Running an import business is a rewarding undertaking, but getting all the pieces in order can take some trial and error. One factor of importing that frequently takes newcomers by surprise (and annoys long-timers) is the sheer unpredictability of landed costs.
Landed costs don’t have to be an unpredictable monster to tame, though. With some foreknowledge and educated guesswork, you can pretty accurately estimate your landed costs!
What are Landed Costs?
Your landed costs are any costs that are incurred during the procurement and transport of your imports.
While that sounds simple, when broken down, landed costs end up being the sum of a lot of working parts.
Your first expense will be actually getting the product from the supplier. This expense will be more unpredictable — and possibly higher — when you’re first starting out. As you establish yourself with suppliers you trust, this will probably be the most predictable expense you need to keep track of.
If you’re importing anything, you’ll be paying shipping costs. These should be relatively straightforward so long as you know the contract you have with your shipping company in-and-out.
Customs duty costs fluctuate as tariffs and duties change. Any VAT fees and other taxes incurred along the way can add up. There are also harbor maintenance fees when you’re importing to the United States. If you work with a customs broker, there are broker fees.
The good news is that unless you’re not keeping up with changing duties and tariffs (a customs broker can help you there!), these should be relatively predictable costs. The keyword, though, is relatively.
While cargo insurance isn’t required, it is a smart decision for frequent importers. The more you import, the more likely it is you’ll eventually run into problems. Like with customs costs, calculating your insurance expenses should be relatively predictable.
We are now getting into more unpredictable expenses. Currency conversion rates are not as fixed as we may like to them be. Many people assume conversion rates change daily, but that’s not true — it’s faster than that. Just how many Euros you can get for a dollar changes throughout the day.
When budgeting for currency conversion, keep in mind that the cost you calculated one day may be outdated very quickly.
Budgeting for compliance checks, audits, quality checks, damaged stock, lost stock, and more — these are some of your most unpredictable costs. Your imports may be held at a warehouse on arrival for examination, incurring storage costs — or they may be released immediately. You may need to order more stock if demand is higher than you judged. Or maybe you didn’t pay for cargo insurance and now need to pay for repairs.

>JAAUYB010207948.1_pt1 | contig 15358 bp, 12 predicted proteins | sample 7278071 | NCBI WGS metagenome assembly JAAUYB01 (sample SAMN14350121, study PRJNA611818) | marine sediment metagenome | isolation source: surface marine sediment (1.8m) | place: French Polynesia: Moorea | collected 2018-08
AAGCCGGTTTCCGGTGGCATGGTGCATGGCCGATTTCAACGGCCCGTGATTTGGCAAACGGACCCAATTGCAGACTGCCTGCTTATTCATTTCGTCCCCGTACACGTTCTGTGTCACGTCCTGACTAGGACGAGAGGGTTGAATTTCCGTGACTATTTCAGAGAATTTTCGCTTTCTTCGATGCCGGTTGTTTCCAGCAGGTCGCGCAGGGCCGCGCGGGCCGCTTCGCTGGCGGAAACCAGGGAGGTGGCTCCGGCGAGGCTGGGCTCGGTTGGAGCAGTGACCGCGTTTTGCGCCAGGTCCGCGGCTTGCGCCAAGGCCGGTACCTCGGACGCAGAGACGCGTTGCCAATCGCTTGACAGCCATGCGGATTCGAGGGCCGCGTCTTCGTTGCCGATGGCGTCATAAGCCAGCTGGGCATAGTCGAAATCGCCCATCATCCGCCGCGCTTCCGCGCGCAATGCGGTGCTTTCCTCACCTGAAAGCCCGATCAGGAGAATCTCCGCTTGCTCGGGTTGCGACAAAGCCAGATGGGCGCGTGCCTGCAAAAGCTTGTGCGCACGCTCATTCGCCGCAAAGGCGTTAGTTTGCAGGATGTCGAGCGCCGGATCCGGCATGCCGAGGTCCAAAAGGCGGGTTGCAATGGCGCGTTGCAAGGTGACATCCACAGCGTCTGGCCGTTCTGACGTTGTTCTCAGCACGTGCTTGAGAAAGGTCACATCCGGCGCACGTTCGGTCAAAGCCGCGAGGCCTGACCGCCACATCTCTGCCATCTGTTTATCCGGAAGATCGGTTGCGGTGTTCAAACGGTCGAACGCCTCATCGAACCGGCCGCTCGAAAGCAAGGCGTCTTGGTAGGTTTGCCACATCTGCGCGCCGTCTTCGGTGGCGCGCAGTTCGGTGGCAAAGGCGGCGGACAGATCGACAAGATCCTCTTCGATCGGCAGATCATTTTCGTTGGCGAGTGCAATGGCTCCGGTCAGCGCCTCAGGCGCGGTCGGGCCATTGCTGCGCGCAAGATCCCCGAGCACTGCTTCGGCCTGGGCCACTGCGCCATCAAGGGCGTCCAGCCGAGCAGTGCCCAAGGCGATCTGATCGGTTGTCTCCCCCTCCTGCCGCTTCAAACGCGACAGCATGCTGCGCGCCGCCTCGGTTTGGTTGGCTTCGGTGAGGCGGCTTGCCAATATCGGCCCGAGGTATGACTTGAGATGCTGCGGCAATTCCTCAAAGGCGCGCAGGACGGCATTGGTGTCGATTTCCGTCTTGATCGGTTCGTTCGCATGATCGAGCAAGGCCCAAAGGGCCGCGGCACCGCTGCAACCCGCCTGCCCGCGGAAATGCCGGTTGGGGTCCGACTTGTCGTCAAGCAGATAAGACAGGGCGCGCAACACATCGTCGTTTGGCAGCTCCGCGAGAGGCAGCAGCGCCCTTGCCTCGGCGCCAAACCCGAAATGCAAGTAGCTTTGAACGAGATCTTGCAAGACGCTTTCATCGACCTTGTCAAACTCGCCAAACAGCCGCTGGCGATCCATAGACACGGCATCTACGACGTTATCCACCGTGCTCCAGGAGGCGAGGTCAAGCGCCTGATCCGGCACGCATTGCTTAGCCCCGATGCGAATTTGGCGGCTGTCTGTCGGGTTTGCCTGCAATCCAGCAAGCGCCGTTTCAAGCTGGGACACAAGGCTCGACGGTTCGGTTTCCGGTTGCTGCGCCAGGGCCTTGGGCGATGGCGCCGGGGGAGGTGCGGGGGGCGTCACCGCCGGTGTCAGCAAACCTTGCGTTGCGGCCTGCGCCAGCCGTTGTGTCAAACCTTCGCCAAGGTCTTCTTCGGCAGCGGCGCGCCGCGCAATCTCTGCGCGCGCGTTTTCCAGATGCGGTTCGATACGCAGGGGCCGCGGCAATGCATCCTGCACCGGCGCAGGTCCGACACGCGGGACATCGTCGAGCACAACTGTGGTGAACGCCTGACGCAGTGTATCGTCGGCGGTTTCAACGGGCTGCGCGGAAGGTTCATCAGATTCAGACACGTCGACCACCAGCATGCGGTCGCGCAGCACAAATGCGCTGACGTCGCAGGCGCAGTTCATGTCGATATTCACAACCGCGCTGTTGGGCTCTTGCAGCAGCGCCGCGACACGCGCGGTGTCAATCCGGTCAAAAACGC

There are plenty of reasons for risk costs to fluctuate, making them some of the most frustrating expenses to deal with.
Finally, you have your overhead costs. Staff expenses, due diligence expenses, and transport all fall under your overhead. The money you spend on your staff should be pretty predictable, but freight shipping costs are usually only clear after you receive the invoice. Unfortunately, that may be long after the shipment arrives.
How Do I Calculate Landed Costs?
Landed costs can be calculated with a formula. There are many out there, but here is a straightforward one we recommend:
Product + Shipping + Customs + Insurance + Currency Conversions + Risk + Overhead = Landed Cost
However, only four of these factors are close to being predictable — so how do you use this formula?
If you’ve been importing for a while, you’re in luck. You can average out your past landed costs and get an idea of just how much those unpredictable expenses might hit you next time. Calculating those past landed cost totals also shines a light on any recurring inefficiencies in your import process. If your currency conversion costs have been steadily getting worse, perhaps it’s time to switch suppliers, for example.
If you’re new to importing, determining your unpredictable costs is a little trickier. You could try speaking to an experienced importer, look at historical trends, or simply make a rough estimate. The best approach would be a mix of all three, if you have access to the resources. In any case, until you’ve received enough shipments for a more accurate picture, you might want to be a little generous when estimating your risk budget.
Knowing how to accurately calculate your landed costs will tighten up your importing business, improve your profit margins, and help you build accurate budgets. Be smart with your imports — know your landed costs!